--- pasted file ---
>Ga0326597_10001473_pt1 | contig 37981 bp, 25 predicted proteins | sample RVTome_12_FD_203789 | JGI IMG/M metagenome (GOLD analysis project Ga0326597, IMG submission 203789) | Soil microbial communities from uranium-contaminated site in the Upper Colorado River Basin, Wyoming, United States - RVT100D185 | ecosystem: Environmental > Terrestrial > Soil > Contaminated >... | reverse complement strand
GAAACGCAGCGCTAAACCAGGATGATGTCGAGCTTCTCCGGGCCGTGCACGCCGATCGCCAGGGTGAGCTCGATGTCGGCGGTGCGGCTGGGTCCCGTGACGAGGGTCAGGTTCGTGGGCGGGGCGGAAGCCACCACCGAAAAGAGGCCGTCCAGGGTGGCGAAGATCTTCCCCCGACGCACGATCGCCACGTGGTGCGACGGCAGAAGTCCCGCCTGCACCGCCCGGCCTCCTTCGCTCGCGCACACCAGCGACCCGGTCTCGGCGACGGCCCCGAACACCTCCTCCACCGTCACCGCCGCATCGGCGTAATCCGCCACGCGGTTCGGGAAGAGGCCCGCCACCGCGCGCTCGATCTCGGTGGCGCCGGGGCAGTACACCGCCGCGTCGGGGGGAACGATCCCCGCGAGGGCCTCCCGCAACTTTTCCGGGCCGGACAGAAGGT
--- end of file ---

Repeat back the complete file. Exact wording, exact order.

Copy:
>Ga0326597_10001473_pt1 | contig 37981 bp, 25 predicted proteins | sample RVTome_12_FD_203789 | JGI IMG/M metagenome (GOLD analysis project Ga0326597, IMG submission 203789) | Soil microbial communities from uranium-contaminated site in the Upper Colorado River Basin, Wyoming, United States - RVT100D185 | ecosystem: Environmental > Terrestrial > Soil > Contaminated >... | reverse complement strand
GAAACGCAGCGCTAAACCAGGATGATGTCGAGCTTCTCCGGGCCGTGCACGCCGATCGCCAGGGTGAGCTCGATGTCGGCGGTGCGGCTGGGTCCCGTGACGAGGGTCAGGTTCGTGGGCGGGGCGGAAGCCACCACCGAAAAGAGGCCGTCCAGGGTGGCGAAGATCTTCCCCCGACGCACGATCGCCACGTGGTGCGACGGCAGAAGTCCCGCCTGCACCGCCCGGCCTCCTTCGCTCGCGCACACCAGCGACCCGGTCTCGGCGACGGCCCCGAACACCTCCTCCACCGTCACCGCCGCATCGGCGTAATCCGCCACGCGGTTCGGGAAGAGGCCCGCCACCGCGCGCTCGATCTCGGTGGCGCCGGGGCAGTACACCGCCGCGTCGGGGGGAACGATCCCCGCGAGGGCCTCCCGCAACTTTTCCGGGCCGGACAGAAGGT